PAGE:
I actually really love winter. So many celebrations and good excuses to curl up under a blanket. It can be stressful, too, but so can a lot of other things throughout the year. But, wow, there is something about spring that makes me feel like I can breathe again–which is ironic considering my seasonal allergies.

Spring also brings with it other things I enjoy. My son started his first season of baseball. This week he played in his first game. He had an absolute blast. I’m always so careful not to push him into things just because I like them, but when he asks to try something new I try not to say no if we can afford it. He gets so excited about every practice and this week, you couldn’t wipe the smile off his face when the game ended. Trying to get him calm enough to go to bed after that was a lost cause, but it was worth it to see the joy exuding from his whole body. I hope it remains just as fun and exciting by the end of the season in June.

Warmer weather–that will be unbearably hot soon enough, but we’ll enjoy it while it lasts–also means more afternoons at the park, trips out to the lake, picnics in the sunshine, grilling out, lightning bugs, and all the gorgeous colors nature has to offer.

img_20180423_132024_948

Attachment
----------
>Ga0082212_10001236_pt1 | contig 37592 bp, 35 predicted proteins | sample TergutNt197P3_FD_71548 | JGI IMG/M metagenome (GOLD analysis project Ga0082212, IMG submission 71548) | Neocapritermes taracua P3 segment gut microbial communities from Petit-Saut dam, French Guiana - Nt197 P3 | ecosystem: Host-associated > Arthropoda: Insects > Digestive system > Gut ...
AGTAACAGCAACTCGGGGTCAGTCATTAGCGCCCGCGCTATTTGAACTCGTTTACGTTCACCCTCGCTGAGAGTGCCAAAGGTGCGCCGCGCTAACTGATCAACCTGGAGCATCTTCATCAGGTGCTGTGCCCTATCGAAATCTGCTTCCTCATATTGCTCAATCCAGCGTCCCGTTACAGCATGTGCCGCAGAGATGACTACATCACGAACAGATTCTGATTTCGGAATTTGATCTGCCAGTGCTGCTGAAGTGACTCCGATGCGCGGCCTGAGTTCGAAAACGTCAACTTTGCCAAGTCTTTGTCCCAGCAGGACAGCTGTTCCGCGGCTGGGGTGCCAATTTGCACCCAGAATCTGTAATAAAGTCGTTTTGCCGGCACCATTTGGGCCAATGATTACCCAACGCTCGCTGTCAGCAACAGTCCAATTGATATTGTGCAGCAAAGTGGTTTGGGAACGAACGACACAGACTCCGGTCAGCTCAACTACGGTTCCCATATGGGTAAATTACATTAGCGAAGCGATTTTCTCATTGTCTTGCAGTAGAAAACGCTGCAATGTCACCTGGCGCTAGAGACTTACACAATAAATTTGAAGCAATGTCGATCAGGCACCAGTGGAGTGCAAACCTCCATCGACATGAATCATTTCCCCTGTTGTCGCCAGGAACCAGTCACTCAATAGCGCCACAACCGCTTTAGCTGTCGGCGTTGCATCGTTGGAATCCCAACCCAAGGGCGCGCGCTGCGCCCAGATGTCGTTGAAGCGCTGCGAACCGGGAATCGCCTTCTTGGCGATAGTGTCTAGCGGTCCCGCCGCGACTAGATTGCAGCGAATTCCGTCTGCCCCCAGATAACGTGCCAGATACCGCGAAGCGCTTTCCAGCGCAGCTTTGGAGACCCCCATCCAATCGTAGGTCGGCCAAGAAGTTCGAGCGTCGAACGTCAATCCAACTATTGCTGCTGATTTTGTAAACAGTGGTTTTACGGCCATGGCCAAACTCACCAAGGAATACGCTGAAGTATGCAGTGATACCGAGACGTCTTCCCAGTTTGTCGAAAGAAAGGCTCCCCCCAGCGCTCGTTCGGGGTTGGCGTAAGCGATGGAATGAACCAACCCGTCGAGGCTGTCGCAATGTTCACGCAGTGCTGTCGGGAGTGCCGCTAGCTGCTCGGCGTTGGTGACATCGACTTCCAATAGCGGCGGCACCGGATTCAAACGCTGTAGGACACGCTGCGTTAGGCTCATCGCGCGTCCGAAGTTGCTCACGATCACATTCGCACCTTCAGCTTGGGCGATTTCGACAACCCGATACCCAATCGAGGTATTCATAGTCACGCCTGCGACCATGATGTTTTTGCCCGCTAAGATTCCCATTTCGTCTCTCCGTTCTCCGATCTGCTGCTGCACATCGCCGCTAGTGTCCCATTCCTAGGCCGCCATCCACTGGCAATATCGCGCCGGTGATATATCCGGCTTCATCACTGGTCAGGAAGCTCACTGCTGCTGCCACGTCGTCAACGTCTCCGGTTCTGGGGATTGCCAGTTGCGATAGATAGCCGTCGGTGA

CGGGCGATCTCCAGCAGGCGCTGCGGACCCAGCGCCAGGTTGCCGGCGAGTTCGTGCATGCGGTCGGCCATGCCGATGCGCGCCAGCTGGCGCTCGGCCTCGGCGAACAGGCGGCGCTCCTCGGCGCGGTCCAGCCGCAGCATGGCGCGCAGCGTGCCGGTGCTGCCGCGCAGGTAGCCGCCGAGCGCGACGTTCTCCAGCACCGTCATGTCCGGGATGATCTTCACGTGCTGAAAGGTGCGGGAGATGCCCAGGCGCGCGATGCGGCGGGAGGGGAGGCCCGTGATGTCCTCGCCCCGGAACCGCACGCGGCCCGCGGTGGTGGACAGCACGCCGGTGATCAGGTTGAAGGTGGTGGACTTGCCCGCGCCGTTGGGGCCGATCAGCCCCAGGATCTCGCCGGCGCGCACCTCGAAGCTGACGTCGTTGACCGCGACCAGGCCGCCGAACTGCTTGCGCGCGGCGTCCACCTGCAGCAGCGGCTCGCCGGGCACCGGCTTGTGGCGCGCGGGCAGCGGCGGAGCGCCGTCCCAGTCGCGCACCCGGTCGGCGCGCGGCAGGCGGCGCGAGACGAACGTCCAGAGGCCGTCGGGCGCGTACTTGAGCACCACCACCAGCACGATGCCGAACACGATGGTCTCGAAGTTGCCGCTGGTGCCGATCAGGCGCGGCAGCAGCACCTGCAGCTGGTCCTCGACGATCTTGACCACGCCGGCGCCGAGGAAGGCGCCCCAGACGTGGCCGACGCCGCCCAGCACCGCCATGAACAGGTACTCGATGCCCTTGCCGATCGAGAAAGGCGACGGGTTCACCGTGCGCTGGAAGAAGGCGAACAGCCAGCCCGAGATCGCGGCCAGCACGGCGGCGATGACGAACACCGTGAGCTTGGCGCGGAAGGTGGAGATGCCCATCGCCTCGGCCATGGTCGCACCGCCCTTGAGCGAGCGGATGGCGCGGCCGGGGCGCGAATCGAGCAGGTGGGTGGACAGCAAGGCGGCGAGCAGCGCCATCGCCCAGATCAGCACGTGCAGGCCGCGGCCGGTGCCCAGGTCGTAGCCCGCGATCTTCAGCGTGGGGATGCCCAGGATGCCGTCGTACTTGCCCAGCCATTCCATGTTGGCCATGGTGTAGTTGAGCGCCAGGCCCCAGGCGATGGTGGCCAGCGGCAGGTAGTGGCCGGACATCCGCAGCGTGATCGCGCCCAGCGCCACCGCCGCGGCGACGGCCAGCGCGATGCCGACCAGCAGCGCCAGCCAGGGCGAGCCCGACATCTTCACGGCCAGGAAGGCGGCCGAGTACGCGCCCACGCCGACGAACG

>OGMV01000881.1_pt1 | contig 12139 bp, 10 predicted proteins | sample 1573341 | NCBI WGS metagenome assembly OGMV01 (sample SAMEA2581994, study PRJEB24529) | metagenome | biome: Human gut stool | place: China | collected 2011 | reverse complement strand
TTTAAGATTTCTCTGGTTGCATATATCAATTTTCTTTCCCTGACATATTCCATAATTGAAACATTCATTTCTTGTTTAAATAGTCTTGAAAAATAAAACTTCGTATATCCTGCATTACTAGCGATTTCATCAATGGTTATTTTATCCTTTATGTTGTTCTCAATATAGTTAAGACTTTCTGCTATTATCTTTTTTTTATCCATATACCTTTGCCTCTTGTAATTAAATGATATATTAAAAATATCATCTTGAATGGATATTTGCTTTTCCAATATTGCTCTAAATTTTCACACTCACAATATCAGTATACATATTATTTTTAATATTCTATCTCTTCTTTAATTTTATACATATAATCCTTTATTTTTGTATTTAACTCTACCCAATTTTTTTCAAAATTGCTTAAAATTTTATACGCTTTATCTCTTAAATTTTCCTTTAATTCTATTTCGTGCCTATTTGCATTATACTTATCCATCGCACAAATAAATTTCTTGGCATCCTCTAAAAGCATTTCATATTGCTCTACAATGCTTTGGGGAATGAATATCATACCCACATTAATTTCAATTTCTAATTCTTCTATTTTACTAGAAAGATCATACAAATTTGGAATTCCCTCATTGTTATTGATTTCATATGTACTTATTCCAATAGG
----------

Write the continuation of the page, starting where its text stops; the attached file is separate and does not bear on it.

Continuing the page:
Spring is most definitely here.

Baseball is Back!

This past weekend, the first home games of the season were played at the newly renovated Polk Dement Stadium at Dudy Noble Field. That’s a lot of names for someone unfamiliar. It’s the name of the field and the stadium where Mississippi State University plays baseball. All those names pay tribute to people who helped make our baseball program what it is today. Just the same, most of us shorten the name to “the Dude”.

The Dude got a makeover. Cue the flirty pop song montage. Just kidding. But, truly, our baseball stadium, perennially voted one of the best in the country, got a whole world of upgrades in the offseason. Well, the past two offseasons. Rome wasn’t built in a day. You might ask why we improved a stadium that is storied throughout college baseball fandom. The answer is that in Mississippi we love baseball and we love barbecue. We have perfected one, so we must turn our attention to the other.

bb_newdude
via HailState.com

To get an idea of what the atmosphere is like at an MSU baseball game, we hold the single game, on-campus attendance record. We also hold the top four Super Regional attendance records. When I say we love baseball, I mean half the state will put on their colors, travel to the stadium, and come sweat, sunburn, or double-header will cheer on our beloved Bulldogs. My son thinks the picture I have of him holding a foul ball in his tiny little hands was taken at his first game. The truth is he attended several while he was still in the womb. A girl’s gotta go see her Dawgs.